On 7/27/20 11:15 AM, Christopher Barker wrote:
On Sun, Jul 26, 2020 at 8:25 PM Guido van Rossum wrote:
In fact, defining `__hash__` as returning the constant `42` is better, because it is fine if two objects that *don't* compare equal still have the same hash value (but not the other way around).
Really? can anyone recommend something to read so I can "get" this -- it's counter intuitive to me. Is __eq__ always checked?!? I recently was faced with dealing with this issue in updating some old code, and I'm still a bit confused about the relationship between __hash__ and __eq__, and main Python docs did not clarify it for me.
Equal objects must have equal hashes. Objects that compare equal must have hashes that compare equal.
However, not all objects with the equal hashes compare equal themselves.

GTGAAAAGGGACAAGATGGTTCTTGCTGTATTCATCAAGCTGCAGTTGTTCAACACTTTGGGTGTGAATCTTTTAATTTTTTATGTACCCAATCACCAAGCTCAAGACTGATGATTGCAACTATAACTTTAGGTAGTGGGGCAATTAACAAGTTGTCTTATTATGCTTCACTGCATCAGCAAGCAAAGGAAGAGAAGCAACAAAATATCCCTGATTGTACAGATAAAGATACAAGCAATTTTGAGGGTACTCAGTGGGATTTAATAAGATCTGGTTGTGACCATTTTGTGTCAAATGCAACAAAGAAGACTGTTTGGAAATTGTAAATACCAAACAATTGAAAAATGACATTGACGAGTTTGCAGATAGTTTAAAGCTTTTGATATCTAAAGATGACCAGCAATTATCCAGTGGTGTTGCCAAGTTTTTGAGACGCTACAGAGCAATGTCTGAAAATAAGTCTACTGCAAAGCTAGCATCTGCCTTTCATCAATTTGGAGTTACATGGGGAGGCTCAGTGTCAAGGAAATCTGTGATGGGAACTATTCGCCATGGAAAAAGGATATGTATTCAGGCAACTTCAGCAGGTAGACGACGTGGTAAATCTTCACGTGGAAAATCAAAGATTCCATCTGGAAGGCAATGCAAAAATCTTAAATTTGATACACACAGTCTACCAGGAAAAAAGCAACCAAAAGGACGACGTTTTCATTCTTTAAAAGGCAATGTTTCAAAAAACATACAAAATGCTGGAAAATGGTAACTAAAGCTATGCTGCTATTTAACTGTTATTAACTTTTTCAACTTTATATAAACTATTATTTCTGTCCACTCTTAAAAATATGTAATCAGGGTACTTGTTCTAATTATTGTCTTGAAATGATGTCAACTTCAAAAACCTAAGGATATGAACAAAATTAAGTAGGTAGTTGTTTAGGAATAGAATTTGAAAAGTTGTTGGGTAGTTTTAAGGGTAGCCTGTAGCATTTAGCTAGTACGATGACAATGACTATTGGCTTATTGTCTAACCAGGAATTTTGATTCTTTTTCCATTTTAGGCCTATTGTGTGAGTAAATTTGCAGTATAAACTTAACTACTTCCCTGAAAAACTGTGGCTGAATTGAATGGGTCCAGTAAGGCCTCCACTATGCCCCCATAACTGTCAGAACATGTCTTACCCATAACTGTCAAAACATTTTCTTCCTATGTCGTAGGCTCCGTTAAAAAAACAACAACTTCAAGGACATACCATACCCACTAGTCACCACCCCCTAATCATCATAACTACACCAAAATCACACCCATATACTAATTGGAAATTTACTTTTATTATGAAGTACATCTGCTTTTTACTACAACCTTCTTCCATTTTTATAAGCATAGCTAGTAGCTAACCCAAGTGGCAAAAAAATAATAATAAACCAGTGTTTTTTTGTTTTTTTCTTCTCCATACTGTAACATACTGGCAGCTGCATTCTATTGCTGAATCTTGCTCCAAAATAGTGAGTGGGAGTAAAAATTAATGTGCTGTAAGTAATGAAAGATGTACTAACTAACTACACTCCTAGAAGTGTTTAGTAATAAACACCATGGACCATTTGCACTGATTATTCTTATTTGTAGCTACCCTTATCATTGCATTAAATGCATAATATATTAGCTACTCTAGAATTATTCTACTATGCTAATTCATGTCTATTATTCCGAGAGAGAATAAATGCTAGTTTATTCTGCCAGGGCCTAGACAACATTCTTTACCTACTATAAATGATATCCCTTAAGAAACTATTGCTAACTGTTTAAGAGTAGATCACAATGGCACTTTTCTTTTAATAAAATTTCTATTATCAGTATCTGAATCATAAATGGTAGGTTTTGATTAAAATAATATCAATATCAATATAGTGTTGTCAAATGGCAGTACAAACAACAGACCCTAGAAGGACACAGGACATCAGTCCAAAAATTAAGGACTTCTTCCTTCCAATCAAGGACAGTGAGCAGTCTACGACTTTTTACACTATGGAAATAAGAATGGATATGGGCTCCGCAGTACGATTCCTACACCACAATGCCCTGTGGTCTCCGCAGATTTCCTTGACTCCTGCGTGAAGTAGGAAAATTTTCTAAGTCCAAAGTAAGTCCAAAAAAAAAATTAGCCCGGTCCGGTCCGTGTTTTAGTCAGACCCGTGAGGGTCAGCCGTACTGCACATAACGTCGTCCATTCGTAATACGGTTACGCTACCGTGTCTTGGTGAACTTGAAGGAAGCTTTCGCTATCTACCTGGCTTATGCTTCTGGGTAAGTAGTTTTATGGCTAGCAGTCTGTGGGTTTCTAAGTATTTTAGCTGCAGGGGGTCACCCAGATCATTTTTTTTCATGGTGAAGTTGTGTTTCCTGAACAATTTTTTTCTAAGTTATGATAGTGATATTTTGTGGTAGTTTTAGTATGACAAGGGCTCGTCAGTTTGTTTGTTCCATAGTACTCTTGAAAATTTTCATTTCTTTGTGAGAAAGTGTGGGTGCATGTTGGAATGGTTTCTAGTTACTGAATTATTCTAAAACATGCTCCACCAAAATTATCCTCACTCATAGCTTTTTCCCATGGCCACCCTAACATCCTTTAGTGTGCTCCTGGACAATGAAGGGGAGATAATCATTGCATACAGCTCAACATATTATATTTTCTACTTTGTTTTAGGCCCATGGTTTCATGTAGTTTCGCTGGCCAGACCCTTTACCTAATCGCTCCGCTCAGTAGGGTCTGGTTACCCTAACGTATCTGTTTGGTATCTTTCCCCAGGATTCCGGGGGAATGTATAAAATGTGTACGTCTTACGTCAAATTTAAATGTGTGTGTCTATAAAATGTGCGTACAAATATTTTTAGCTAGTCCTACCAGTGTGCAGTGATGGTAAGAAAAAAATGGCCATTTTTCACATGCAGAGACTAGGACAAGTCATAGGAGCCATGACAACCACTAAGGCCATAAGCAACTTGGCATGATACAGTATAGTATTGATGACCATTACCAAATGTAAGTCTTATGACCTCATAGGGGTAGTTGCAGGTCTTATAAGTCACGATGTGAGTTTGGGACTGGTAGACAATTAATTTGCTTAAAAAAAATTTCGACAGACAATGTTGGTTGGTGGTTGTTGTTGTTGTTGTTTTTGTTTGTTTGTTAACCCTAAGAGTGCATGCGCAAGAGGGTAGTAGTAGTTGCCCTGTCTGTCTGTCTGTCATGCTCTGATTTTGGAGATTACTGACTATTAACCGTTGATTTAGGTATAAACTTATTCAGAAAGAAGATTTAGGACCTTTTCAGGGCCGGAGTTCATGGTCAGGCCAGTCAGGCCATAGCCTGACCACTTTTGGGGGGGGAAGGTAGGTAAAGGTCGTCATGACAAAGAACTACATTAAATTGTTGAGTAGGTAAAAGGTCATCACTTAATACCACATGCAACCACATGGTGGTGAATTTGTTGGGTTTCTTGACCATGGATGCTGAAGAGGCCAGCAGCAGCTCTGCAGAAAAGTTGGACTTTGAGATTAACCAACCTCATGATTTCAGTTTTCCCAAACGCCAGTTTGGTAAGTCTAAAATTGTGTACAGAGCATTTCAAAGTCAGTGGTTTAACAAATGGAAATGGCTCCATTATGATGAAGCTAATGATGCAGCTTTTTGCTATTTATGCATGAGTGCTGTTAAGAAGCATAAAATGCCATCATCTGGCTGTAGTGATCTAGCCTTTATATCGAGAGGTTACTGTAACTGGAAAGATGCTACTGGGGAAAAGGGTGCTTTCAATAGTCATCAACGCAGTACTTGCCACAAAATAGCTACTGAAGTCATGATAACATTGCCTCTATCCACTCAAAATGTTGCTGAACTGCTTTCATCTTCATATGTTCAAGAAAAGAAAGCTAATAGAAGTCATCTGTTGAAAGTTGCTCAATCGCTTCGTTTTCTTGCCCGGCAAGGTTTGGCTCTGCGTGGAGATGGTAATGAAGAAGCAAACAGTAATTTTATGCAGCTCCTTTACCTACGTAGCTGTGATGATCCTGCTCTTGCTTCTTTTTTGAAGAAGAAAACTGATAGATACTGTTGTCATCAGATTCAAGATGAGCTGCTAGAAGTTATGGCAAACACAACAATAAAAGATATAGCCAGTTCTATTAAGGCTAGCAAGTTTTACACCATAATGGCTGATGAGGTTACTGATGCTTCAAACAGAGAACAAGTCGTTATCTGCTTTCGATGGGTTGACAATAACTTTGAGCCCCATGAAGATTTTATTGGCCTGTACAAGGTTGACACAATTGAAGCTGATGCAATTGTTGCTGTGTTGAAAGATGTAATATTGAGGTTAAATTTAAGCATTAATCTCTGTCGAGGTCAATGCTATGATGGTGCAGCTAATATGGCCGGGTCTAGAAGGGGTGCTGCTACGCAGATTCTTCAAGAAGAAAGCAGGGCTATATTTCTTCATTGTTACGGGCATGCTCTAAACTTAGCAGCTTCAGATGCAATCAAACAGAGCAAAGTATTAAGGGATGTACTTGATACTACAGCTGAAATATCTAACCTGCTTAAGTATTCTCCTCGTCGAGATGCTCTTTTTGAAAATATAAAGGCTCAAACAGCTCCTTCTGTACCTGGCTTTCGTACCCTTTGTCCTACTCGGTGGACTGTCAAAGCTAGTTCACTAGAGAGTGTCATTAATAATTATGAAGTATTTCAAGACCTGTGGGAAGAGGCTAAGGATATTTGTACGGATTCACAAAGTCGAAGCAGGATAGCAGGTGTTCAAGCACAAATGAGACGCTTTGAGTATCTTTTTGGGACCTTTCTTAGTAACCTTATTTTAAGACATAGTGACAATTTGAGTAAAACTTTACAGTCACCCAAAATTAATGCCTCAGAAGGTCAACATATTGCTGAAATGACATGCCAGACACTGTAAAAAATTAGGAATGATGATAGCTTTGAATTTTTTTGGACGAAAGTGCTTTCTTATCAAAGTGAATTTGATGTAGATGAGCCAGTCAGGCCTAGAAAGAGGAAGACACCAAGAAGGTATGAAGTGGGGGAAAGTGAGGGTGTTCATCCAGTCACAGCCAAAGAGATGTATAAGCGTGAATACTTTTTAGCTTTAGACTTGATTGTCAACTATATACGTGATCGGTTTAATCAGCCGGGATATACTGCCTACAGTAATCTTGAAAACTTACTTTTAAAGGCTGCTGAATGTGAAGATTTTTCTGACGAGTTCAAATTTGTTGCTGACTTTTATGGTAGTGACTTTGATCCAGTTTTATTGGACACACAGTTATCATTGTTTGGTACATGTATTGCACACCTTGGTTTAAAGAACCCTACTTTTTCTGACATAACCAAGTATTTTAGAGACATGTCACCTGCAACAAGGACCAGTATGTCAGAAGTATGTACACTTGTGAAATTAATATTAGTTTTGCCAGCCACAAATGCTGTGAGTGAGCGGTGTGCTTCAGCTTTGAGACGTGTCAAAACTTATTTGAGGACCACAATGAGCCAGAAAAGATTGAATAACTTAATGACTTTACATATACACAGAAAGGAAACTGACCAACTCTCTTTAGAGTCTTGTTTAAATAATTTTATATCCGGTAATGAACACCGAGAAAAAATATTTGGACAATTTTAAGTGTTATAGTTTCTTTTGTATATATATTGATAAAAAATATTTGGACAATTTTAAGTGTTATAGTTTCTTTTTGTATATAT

From a practical standpoint, think of dictionaries:
adding ------ - objects are sorted into buckets based on their hash - any one bucket can have several items with equal hashes - those several items (obviously) will not compare equal
retrieving ---------- - get the hash of the object - find the bucket that would hold that hash - find the already stored objects with the same hash - use __eq__ on each one to find the match
So, if an object's hash changes, then it will no longer be findable in any hash table (dict, set, etc.).